New research suggests electronic cigarettes could be doing more harm than good - and one Western Bay medical expert says they do not appear to be safely regulated.
Electronic cigarettes, or e-cigarettes, are devices that deliver nicotine through a vapour and have become popular among some smokers trying to give up.
Researchers from the University of Athens in Greece investigated the short-term effects of using e-cigarettes on smokers and non-smokers and found they caused an immediate increase in airway resistance and harm to lungs.
Professor Christina Gratziou, one of the report's authors and Chair of the European Respiratory Society's Tobacco Control Committee, has been reported as saying they did not yet know whether unapproved e-cigarettes were safer than normal cigarettes.
"We found an immediate rise in airway resistance in our group of participants, which suggests e-cigarettes can cause immediate harm after smoking the device. More research is needed to understand whether this harm also has lasting effects in the long term."
Dr Neil Graham, who specialises in internal medicine at Tauranga Hospital, told the Bay of Plenty Times e-cigarettes were the most effective way of easing smoking addiction but did not appear to be safely regulated.
"The main dangers in cigarettes are the tars. Tars are carcinogenic and cause damage to the lungs.
"These things don't have tars in them. They seem to be a lot safer than tobacco."
However, he said they did not seem to be properly checked.
"These things have found their way in to the world market. These devices and the chemicals in them have not, it seems, been tested to the level of a new drug would have to be."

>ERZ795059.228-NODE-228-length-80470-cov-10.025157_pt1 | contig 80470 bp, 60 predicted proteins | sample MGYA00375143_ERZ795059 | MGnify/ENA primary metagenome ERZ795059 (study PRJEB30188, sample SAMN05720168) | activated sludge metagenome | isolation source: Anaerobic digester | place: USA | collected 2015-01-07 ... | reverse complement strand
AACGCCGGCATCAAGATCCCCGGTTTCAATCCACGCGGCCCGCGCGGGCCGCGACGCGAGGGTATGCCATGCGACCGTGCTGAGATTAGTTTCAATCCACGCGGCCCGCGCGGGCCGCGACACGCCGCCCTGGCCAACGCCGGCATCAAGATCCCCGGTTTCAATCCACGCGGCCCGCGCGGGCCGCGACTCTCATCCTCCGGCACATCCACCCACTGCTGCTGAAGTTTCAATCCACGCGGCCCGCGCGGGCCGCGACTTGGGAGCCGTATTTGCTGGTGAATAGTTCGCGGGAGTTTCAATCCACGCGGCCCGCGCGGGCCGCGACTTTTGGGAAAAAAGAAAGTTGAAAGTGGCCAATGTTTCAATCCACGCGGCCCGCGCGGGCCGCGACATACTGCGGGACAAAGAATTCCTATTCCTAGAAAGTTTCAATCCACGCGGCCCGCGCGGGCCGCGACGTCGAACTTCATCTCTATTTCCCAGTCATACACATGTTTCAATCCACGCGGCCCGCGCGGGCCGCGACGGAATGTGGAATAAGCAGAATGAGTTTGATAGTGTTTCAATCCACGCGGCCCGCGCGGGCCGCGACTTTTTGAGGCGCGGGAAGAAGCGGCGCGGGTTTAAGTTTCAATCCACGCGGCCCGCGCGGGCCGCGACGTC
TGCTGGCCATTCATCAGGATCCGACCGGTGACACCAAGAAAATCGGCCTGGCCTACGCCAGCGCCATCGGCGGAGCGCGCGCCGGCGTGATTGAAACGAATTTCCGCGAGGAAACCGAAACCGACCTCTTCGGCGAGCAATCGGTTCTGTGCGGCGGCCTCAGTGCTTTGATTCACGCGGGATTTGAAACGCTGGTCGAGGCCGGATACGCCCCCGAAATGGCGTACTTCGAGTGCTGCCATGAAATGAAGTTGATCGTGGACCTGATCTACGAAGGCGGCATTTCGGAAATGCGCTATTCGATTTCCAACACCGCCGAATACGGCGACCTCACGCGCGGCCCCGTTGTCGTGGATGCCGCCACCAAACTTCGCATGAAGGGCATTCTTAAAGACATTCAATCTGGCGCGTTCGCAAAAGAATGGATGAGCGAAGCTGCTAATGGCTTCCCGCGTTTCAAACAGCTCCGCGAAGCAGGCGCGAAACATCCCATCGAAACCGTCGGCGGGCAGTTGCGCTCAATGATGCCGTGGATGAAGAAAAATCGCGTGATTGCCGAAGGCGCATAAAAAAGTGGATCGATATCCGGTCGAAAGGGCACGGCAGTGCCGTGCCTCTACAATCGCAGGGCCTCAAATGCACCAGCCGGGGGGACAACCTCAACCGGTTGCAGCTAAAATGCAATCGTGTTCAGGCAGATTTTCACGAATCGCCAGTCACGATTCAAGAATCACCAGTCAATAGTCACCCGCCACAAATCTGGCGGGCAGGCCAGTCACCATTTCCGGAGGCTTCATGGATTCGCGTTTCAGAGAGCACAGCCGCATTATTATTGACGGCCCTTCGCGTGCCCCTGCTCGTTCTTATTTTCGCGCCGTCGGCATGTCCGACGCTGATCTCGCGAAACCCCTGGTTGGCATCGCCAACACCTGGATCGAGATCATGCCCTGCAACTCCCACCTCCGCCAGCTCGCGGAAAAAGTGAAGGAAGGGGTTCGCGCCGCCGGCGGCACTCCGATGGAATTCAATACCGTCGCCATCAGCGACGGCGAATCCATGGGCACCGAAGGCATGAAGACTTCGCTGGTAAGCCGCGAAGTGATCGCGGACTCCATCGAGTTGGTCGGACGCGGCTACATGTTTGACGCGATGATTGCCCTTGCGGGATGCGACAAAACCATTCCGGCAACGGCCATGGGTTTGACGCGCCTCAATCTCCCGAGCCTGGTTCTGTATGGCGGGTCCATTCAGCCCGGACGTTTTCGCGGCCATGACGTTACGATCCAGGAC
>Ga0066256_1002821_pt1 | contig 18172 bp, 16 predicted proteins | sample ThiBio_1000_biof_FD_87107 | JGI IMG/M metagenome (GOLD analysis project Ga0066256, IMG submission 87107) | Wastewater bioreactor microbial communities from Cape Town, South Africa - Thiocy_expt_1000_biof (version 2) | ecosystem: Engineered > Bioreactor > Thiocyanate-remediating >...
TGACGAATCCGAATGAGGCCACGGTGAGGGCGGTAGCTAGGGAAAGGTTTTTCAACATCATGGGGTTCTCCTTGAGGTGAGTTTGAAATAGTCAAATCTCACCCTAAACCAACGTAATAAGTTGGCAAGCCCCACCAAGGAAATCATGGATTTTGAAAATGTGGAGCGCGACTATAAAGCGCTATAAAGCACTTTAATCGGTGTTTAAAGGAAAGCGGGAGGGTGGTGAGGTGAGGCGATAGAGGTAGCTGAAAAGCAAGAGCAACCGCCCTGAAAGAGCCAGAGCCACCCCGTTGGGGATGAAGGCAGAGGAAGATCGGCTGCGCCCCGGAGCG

Bay of Plenty medical officer of health Dr Jim Miller the jury was still out on the risks of e-cigarettes, as there was little research published about the devices but the hand-to-mouth act of smoking was of concern.
"One of the things that we promote is to try to protect children from smoking ... It's less to do with the issue of second-hand smoke than it is to do with children growing up with the idea that smoking is a normal and sensible thing to do," Dr Miller said.
A Ministry of Health spokesman said e-cigarettes containing nicotine were classed as a medicine in New Zealand and had to be approved through clinical trial evidence before they were sold as being a safer alternative to tobacco.
To date, no e-cigarette manufacturers have applied for a trial.
E-cigarettes marketed as a social prop or "gadget" instead of a therapeutic product did not need approval.
Tauranga's Puff 'n Stuff retailer Mike Lawrence said 99 per cent of customers who bought e-cigarettes did so to give up smoking.
Customers told Mr Lawrence they were recommended e-cigarettes from friends who had tried them, who said they felt better because of the devices.
"Their smell and their taste comes back and instead of having to smoke a whole cigarette they have just two, three or four puffs of an e-cigarette and get their fix."
Mr Lawrence said he and his staff had a rule not to recommend e-cigarettes as a way to give up smoking "because that needs to come from doctors".
Only 1 per cent of customers asked about potential health risks associated with e-cigarettes, Mr Lawrence said.